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Reducing carbon pollution at the core of new study

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Curtin University researchers have been awarded a $1.4 million grant to independently assess the injection capacity of carbon dioxide (CO2 ) at selected sites, to assist local communities, industry and government to reduce greenhouse gas emissions.

Funded by the Australian National Low Emissions Coal (ANLEC) Research & Development program, and led by the Head of Curtin’s Department of Petroleum Engineering Professor Brian Evans, the two-year study will test eight cores from a range of potential CO2 geosequestration storage sites to determine how suitable they are for injectivity.

Professor Evans said the research would help to provide a new level of CO2 injectivity and storage confidence in Australia.

“Research of this nature has never been conducted before and will provide an insight into the optimum method of evaluation of dynamic injectivity conditions at a number of potential Australian test sites,” Professor Evans said.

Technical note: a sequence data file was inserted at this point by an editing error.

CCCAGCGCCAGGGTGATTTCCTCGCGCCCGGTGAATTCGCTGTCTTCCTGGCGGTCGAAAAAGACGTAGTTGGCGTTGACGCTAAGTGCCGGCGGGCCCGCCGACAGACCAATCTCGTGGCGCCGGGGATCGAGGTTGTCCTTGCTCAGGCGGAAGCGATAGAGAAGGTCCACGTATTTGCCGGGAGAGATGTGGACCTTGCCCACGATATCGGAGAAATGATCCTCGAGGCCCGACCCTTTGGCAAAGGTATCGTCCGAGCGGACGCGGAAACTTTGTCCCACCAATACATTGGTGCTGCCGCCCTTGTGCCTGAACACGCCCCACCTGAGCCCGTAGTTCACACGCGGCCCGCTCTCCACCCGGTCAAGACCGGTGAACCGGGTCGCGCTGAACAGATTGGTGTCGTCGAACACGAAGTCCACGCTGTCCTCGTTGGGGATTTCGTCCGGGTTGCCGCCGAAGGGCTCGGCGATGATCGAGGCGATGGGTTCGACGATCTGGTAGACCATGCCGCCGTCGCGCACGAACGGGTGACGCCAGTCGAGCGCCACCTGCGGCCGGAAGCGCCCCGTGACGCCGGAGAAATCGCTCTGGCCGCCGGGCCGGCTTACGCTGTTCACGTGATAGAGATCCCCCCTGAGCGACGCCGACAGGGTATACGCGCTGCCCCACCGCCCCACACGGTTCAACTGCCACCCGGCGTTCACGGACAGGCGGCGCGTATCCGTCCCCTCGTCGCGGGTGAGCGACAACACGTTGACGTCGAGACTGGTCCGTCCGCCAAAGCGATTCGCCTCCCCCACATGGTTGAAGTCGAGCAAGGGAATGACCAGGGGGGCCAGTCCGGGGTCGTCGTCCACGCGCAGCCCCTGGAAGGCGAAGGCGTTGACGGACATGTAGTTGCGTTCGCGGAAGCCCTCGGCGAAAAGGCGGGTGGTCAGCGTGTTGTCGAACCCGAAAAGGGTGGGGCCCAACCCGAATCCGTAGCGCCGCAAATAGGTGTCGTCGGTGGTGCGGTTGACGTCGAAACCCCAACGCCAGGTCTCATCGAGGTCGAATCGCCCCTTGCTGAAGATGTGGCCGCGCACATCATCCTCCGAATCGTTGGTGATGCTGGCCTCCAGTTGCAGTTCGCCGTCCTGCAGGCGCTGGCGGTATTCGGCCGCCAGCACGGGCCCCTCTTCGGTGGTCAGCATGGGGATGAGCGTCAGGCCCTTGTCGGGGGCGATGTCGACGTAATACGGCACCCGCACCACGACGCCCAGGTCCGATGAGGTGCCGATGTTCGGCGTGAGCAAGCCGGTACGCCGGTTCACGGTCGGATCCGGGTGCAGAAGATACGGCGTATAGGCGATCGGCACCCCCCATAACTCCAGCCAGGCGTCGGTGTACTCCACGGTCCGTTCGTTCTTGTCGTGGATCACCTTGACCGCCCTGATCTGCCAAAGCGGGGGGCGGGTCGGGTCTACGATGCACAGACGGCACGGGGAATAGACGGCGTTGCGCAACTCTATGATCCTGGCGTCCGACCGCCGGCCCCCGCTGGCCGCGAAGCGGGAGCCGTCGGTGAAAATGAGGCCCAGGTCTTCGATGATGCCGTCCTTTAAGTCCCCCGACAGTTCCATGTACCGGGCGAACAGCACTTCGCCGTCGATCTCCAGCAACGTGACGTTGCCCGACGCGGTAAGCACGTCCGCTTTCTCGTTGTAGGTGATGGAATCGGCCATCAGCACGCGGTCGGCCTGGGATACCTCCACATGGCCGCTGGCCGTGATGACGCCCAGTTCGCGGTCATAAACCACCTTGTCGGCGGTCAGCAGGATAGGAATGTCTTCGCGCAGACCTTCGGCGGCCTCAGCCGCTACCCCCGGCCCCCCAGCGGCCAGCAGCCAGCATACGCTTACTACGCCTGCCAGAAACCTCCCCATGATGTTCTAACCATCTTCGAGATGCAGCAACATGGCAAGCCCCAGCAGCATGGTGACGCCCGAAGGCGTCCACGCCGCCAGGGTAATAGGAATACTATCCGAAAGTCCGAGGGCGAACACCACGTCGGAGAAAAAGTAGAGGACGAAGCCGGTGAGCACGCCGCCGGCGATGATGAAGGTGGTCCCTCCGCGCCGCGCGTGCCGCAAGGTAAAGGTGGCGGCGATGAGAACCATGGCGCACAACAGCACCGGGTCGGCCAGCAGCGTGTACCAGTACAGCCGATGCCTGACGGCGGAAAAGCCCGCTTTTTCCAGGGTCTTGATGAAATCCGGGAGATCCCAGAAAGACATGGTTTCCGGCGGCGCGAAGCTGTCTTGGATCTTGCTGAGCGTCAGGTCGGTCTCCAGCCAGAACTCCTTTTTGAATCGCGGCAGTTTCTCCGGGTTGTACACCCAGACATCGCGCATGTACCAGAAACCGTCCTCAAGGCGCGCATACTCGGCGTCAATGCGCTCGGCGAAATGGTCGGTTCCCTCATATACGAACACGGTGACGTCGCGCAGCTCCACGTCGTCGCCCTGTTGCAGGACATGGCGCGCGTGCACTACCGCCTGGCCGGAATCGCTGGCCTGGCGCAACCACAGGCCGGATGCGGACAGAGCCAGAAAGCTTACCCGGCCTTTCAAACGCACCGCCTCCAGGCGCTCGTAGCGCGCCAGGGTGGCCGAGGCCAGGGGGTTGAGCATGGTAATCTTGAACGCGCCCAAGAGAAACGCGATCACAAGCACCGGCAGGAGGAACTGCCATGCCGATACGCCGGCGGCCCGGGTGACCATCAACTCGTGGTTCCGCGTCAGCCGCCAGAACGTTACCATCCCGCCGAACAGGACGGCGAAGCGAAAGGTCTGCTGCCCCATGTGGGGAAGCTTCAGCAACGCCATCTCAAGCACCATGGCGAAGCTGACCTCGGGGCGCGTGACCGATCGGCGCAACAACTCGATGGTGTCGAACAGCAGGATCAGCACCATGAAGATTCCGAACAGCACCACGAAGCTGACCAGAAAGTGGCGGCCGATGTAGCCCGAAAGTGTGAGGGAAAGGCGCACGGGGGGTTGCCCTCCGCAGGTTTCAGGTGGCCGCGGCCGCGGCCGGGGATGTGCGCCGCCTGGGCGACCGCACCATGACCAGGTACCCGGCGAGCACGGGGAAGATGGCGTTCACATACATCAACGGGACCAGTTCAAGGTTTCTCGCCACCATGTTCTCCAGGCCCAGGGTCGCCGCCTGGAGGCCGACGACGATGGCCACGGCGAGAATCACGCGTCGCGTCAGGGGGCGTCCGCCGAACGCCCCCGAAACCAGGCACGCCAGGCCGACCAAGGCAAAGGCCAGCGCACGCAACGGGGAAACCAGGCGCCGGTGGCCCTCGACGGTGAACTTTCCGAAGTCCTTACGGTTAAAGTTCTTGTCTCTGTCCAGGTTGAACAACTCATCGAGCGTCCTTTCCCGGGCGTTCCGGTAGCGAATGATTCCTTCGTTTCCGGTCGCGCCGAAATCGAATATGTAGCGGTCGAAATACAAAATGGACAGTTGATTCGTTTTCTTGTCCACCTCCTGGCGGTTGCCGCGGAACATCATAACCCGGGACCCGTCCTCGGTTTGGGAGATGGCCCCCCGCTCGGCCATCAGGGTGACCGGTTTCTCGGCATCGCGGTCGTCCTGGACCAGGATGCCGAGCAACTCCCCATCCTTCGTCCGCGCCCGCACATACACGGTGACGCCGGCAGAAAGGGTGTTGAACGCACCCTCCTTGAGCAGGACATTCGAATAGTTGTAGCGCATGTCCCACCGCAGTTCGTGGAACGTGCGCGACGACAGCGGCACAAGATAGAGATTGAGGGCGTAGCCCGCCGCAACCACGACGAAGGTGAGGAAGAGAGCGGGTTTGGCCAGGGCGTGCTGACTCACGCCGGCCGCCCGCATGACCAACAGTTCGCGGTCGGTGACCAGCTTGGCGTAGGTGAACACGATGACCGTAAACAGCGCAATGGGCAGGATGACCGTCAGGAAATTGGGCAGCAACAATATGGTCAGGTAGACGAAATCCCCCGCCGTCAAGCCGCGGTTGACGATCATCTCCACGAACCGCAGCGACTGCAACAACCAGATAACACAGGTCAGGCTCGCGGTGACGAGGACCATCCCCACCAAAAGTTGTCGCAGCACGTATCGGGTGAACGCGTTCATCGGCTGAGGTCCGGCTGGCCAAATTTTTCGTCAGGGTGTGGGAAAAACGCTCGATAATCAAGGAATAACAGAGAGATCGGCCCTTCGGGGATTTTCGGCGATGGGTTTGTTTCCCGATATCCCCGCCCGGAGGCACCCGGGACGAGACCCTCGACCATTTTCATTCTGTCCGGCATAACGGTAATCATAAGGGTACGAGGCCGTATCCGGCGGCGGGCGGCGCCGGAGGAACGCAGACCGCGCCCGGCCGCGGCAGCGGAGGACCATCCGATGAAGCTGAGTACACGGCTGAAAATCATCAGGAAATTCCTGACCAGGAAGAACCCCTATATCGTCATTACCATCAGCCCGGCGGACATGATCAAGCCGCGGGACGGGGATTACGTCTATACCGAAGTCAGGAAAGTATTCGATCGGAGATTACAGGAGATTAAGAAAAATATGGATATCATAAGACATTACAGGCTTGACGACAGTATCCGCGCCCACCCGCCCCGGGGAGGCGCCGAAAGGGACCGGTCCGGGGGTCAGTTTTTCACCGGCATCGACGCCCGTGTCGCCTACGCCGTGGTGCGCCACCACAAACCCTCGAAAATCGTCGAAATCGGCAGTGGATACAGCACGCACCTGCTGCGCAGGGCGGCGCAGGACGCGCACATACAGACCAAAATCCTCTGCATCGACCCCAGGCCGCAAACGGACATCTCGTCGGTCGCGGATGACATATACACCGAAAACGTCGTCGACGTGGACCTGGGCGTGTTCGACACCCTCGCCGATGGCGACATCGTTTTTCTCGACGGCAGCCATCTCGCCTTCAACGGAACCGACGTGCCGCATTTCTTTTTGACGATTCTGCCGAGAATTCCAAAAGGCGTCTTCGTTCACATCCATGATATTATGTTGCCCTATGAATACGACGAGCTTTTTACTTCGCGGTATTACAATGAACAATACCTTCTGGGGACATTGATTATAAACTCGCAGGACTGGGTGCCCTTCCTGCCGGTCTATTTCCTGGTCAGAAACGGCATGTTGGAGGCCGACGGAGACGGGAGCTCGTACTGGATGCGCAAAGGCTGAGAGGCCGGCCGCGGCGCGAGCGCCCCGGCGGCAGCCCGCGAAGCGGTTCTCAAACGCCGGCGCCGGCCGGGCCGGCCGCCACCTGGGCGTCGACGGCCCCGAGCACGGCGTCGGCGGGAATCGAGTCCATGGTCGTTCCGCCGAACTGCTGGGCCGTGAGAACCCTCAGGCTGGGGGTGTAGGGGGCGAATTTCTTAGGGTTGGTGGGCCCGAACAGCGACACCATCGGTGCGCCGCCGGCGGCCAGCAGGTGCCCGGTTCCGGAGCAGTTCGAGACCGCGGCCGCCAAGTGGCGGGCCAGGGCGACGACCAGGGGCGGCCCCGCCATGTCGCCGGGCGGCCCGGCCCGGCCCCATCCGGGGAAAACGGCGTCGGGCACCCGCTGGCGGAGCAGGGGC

“Following this study, there will be a high degree of confidence in the tested sites’ CO2 injection capabilities, as well as data for potential assessments for geosequestration sites in Western Australia, Victoria and Queensland.”

Professor Evans said the research would offer the longer-term potential to reduce greenhouse gas emissions through the geosequestration of CO2 at sites which were proven to be capable of short term injection and storage of CO2.

“In testing the cores at each chosen storage site, we will determine how suitable each tested rock core is, and therefore which sites are capable of CO2 injection and dynamic storage of CO2,” he said.

“The cores will be tested in Curtin’s Core Flooding, Rock Physics and Exploration Geophysics Laboratories, as well as CSIRO’s CT Laboratory, all co-located in the ARRC building at Technology Park, Kensington.

“Once we have the laboratory testing procedure optimised, we will be able to test cores from reservoirs from around the world.”

Professor Evans said a specialised, independent CO2 injectivity analysis service would become available to industry in Australia and internationally as a result of the project.

The method of geosequestration involves capturing CO2 from a source, such as a power station, and injecting it, in a compressed form via a pipeline, directly into deep, underground geological formations.


Andrea Barnard, Public Relations, Curtin University
Tel: 08 9266 4241, Mobile: 0401 103 755, Email:

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